She is an international public lawyer and scholar with direct experience in international law and policy making. For the last 20 years, she has worked on human rights and environmental law (in particular biodiversity and climate change). She holds a PhD (University College London) and a MPhil (University of Cambridge).

Her work unites legal analysis and sustainability science for examining environmental and human rights governance challenges and innovative levers to address them. She has bridged the human rights and biodiversity “communities of practice” through leading research such in the Biodiversa project on safeguarding ecosystems and human rights through law and regulation. She has also experience designing multiactor dialogue processes and blended learning courses for judges, National Human Rights Institutions, environmental human rights defenders and United Nations staff. Her research expertise is complemented by her experiential learning by living in Sweden, Mexico, Kenya, Japan and Canada and the Peruvian and Ecuadorian Amazon region.

Dr. Ituarte-Lima has analysed the interplay between laws at distinct geographical scales. Her research ranges from empirically-based case studies in Latin America, Southeast Asia and Eastern Africa, to legal analysis examining the interactions between international legal regimes in particular between the Convention on Biological Diversity, the UN Framework Convention on Climate Change and international human rights treaties. Her work has been published in English, Spanish, Burmese, Thai, Vietnamese, and Japanese.

She serves as regional deputy director for Latin America of the Global Network on Human Rights and Environment, acts as an expert advisor to the United Nations Special Rapporteur on Human Rights and Environment and was a member of the Intergovernmental Platform on Biodiversity and Ecosystem Services (IPBES) expert group in policy support tools and methodologies.

Before working at RWI, she worked at the Stockholm Resilience Centre at Stockholm University and she has held visiting status including at the School of Public Policy and Global Affairs at University of British Columbia in Canada, the Environmental Change Institute at University of Oxford in the UK, the Global Centre of Excellence Programme in Conflict Studies at Osaka University in Japan, the Latin American Faculty of Social Sciences (FLACSO) in Ecuador and ECOSUR in Mexico.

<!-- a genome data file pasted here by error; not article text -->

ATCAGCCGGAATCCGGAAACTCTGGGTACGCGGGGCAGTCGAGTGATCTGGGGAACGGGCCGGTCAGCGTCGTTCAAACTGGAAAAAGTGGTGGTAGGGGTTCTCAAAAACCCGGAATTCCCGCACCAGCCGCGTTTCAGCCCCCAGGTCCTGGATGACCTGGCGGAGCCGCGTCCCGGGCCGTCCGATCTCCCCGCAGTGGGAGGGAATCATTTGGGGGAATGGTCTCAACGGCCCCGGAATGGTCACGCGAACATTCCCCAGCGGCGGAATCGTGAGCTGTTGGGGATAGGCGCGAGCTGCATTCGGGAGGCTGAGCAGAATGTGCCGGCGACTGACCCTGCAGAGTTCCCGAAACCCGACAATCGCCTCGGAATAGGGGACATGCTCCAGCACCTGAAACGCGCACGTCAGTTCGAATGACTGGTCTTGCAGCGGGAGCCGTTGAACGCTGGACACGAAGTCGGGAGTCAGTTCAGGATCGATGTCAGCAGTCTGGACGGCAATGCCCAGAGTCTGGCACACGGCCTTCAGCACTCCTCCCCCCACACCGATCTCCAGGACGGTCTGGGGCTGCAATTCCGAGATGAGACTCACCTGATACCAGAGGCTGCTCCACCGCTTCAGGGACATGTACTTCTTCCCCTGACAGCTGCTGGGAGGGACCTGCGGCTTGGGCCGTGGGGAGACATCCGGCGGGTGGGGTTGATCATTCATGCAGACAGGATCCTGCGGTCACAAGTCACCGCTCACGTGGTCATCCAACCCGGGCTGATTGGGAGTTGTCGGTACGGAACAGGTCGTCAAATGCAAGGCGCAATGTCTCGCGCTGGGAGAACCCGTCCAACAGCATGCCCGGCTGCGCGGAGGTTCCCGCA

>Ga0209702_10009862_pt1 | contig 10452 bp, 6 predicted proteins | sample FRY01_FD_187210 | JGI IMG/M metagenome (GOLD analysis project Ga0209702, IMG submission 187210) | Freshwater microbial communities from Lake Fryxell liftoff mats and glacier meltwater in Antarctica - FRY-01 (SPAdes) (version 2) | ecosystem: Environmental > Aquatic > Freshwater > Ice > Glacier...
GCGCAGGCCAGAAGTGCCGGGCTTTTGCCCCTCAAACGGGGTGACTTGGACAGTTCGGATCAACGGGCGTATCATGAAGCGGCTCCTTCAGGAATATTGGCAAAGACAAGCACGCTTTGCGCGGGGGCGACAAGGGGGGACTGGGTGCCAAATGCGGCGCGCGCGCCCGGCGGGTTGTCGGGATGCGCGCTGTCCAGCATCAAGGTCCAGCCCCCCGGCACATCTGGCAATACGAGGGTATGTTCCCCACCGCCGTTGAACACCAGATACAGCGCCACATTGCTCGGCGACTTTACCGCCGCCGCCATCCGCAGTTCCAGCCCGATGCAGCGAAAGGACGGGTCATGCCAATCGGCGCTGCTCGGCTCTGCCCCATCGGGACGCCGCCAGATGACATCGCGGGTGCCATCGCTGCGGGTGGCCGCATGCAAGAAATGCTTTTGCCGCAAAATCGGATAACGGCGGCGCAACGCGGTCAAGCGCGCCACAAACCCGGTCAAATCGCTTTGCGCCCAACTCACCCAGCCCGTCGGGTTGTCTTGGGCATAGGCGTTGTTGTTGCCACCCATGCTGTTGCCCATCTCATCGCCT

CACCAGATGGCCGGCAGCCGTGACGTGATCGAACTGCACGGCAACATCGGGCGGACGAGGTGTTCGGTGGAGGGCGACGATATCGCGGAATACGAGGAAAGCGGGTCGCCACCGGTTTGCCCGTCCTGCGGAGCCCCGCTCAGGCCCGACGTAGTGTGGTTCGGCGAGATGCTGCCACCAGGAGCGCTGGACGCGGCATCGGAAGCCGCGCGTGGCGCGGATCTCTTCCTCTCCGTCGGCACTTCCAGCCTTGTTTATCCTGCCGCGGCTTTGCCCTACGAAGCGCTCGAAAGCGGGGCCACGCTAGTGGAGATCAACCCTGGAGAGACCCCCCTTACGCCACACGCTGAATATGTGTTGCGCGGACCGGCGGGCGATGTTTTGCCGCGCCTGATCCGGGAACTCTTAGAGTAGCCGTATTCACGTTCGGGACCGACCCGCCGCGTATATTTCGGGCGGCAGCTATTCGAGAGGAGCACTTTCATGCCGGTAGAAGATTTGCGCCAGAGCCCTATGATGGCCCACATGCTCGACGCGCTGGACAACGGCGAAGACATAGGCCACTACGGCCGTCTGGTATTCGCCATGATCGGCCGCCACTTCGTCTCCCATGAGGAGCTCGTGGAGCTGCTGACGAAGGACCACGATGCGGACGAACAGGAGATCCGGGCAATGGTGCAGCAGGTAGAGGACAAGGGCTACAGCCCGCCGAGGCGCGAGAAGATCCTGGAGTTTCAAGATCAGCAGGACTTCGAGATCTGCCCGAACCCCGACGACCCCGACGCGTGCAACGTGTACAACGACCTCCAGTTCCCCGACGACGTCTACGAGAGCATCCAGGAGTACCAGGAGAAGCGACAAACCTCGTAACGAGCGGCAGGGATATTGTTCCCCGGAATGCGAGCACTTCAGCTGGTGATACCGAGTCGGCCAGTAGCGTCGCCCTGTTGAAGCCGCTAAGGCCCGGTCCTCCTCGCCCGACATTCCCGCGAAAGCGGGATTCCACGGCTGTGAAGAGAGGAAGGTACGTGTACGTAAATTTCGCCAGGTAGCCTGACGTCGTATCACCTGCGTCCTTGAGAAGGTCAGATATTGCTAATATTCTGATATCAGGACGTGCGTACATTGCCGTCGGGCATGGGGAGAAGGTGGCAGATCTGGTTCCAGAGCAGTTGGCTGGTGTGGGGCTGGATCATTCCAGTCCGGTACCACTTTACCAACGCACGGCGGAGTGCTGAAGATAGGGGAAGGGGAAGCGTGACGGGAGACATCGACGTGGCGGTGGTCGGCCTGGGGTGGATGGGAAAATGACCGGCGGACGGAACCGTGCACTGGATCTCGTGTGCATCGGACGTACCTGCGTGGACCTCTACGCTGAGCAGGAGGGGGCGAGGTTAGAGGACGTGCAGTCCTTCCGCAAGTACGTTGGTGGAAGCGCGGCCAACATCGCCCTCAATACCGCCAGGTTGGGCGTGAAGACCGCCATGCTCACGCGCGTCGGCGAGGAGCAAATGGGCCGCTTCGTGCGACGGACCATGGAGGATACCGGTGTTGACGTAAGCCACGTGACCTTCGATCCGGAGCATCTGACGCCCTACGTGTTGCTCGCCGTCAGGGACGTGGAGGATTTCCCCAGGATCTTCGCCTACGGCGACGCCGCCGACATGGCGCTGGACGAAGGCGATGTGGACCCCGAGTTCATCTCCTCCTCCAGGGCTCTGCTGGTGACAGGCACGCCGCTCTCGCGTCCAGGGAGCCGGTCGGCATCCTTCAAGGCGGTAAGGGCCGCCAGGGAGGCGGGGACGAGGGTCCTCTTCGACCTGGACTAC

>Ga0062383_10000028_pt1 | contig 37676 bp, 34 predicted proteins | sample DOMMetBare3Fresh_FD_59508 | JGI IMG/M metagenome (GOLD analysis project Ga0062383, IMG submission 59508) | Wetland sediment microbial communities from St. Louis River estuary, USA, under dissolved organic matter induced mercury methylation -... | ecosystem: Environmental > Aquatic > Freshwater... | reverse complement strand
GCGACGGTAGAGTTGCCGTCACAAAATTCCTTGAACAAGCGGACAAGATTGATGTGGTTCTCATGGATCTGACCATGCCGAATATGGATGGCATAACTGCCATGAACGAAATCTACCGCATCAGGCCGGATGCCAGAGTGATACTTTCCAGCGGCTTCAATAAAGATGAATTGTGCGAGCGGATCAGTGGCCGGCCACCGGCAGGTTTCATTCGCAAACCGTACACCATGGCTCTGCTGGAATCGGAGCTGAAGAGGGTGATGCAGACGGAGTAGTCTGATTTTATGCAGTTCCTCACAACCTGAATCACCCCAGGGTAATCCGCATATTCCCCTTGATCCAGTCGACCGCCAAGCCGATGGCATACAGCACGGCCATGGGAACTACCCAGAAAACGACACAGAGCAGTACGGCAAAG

For further updates on her research, please refer to her Research profile:

https://www.researchgate.net/profile/Claudia-Ituarte-Lima

https://portal.research.lu.se/en/persons/claudia-ituarte-lima

 

Human Rights and the Environment staff


Matthew Scott

Matthew Scott

Leader of the Human Rights and the Environment Thematic Area

E-mail: matthew.scott@rwi.lu.se

Matthew Scott is a senior researcher and leader of the Human Rights and the Environment thematic area at the Raoul Wallenberg Institute of Human Rights and Humanitarian Law. His work focuses on integrating social science perspectives with international legal standards to promote context-sensitive, human rights-based law, policy and practice relating to disaster risk reduction and climate change adaptation. His primary area of expertise concerns migration and displacement in the context of disasters and climate change, on which he has published a monograph entitled Climate Change, Disasters and the Refugee Convention (CUP 2020), an edited volume entitled Climate Change, Disasters and Internal Displacement in Asia and the Pacific: A Human Rights-Based Approach (Routledge 2021) and a range of book chapters and academic articles. Current research interests concern the role of local authorities in addressing climate- and disaster-related migration and displacement.

He holds a PhD in Public International Law from Lund University and a MA in Social Anthropology of Development from SOAS. He practiced immigration and asylum law in London before entering academia. He is a member of the advisory committee of the Platform on Disaster Displacement and the editorial board of the Yearbook of International Disaster Law, and a founding member of the Nordic Network on Climate Related Displacement and Mobility.

At Lund University he convenes the LLM course on human rights law, the environment and climate change and lectures on the MSc programme in Disaster Risk Reduction and Climate Change Adaptation. Matthew is also actively engaged in international collaboration initiatives and is currently contributing technical expertise on human rights-based approaches to disaster risk reduction across eight countries in Asia, and is working with municipal authorities in three cities in Africa to explore human rights-based approaches to addressing climate-related displacement.